Fears on Kingfisher's viability grow, seeks government help

Last Updated : 11 November 2011, 16:24 IST
Last Updated : 11 November 2011, 16:24 IST

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The airline's stock plummeted after the aviation regulator issued a notice to the Kingfisher seeking an explanation on the flight cancellations it has resorted to apparently to cut costs.

The airline owes huge amounts to oil companies, the Airports Authority of India and private airport operators GVK and GMR Group. The airline has not posted any profit since its launch five years ago, and reported a net loss of Rs.1,027 crore last fiscal and Rs.263 crore in the last quarter.

Mallya, who was not in the country, has now apparently asked the government to intervene in the matter by encouraging banks to give it credit and to buy more time from oil marketing companies (OMCs).

"He (Mallya) has met me and explained the situation. He has not been able to get financing from banks. So, I have had a word with the finance minister about it," Civil Aviation Minister Vayalar Ravi told reporters here.

According to Ravi, he has also spoken with Petroleum Minsiter S. Jaipal Reddy, whose ministry controls the three OMCs to provide relief to the cash-strapped airline.

"It (Kingfisher) is in an unfortunate situation. As the government we don't want the airline to close down. We want them to fly," Ravi added.

However, the prinicipal opposition party -- Bharatiya Janata Party (BJP) was dead against any bailout package.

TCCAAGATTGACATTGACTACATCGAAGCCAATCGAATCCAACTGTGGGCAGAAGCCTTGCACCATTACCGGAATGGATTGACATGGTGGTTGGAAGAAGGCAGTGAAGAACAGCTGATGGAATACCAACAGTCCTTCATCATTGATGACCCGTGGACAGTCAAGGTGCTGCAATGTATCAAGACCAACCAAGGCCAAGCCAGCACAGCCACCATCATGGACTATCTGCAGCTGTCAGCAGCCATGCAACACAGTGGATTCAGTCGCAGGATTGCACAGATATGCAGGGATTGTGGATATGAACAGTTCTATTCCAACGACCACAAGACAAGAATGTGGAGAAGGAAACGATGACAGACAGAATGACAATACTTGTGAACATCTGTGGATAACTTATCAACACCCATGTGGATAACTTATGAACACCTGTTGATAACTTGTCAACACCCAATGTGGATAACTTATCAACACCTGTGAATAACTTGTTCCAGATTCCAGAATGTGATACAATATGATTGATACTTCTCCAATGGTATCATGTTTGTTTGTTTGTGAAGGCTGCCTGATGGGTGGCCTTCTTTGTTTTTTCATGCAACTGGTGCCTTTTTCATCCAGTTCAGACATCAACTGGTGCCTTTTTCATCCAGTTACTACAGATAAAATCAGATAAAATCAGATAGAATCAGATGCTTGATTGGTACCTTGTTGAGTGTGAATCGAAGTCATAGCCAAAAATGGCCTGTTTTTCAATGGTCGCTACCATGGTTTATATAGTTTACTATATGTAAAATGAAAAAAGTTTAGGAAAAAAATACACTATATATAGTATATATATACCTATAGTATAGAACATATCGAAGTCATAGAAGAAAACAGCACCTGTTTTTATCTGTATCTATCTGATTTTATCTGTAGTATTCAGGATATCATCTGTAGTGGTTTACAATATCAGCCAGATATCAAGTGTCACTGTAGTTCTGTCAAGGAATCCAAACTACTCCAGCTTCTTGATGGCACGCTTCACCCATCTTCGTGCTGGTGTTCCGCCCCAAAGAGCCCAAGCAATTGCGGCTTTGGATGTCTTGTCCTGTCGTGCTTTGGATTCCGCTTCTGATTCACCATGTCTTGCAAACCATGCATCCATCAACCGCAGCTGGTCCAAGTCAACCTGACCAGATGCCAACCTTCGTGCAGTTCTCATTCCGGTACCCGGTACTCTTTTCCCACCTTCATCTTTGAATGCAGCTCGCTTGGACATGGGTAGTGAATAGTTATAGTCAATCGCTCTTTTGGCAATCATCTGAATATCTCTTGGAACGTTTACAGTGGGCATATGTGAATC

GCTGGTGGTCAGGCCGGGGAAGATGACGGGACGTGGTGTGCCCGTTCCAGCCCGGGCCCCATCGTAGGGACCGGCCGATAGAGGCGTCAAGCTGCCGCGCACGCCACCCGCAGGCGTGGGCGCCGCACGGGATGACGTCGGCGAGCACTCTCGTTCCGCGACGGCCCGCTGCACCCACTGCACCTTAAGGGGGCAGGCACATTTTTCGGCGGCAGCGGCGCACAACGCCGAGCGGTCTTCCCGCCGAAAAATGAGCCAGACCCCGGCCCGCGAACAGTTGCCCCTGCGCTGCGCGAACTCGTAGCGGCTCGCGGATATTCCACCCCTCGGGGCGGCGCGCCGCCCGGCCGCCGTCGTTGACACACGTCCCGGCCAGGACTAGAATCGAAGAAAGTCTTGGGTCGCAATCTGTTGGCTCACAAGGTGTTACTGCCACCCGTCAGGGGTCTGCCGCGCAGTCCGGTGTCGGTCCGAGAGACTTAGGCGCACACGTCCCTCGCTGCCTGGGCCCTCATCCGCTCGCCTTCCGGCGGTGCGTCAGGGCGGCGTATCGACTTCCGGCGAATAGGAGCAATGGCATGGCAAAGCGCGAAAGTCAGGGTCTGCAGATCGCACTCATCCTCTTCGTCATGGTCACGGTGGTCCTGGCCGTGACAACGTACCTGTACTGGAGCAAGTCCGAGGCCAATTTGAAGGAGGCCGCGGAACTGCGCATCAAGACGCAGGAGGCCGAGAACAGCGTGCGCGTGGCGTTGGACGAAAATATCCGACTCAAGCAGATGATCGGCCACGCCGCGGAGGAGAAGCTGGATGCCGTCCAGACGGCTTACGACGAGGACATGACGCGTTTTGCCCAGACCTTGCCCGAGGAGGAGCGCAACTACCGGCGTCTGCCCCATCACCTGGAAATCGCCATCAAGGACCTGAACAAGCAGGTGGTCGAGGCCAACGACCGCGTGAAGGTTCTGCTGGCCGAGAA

"As a finance man I cannot support such a concession to a private sector entity," BJP leader and former finance minister Yashwant Sinha said.

"If Kingfisher airlines is not in a position to run on a financially viable basis, then it should find its own way. Whether they close, merge or do anything, there are many possibilities but no case for bailout," he added.

The airline on its part said it has not asked for a bailout package but only requested the lenders to increase the borrowing limit.

"Kingfisher has not made any bail out request to the government. We have only asked our banks for an increase in limits due to significant increase in operating costs," the company said in a statement.

Kingfisher, which has a Rs.6,000 crore debt, took various steps like hiving off low-cost operations and restructuring a part of its debt.

The recent turmoil in the airline started after it reduced 32 flights from its daily schedule, a move which the company said was taken to rationalise route plans and improve yields.

"As per the revised schedule, it will offer 300 daily flights connecting 54 cities as compared to its previous schedule of 340 flights," the statement said.

However, this was seen only as another sign of distress by the stock markets.

The company's stock at the Bombay Stock Exchange (BSE), declined over 19 percent in early trade to a new low of Rs.17.55. It however pared some of the losses and closed the day at 19.65, down 9.45 percent.

Also, the airline saw about 100 pilots quitting recently, the company said such attrition levels were normal for the aviation business.

"No Kingfisher flights have been cancelled due to lack of pilots or other staff. The attrition of 100 pilots did not happen overnight," the statement said.

The statement added: "Kingfisher has sufficient number of pilots and a robust pipeline of new pilots to continue to operate its scheduled flights."

In the backdrop of a 30 percent increase in jet fuel prices since December 2010, the domestic airlines' are expected to lose Rs.3,500 crore in the first six months of this fiscal.

"Fuel prices have increased but the fares have not, this is a big problem. We request the state governments to reduce the sales tax," said Ravi.

Published 11 November 2011, 06:57 IST

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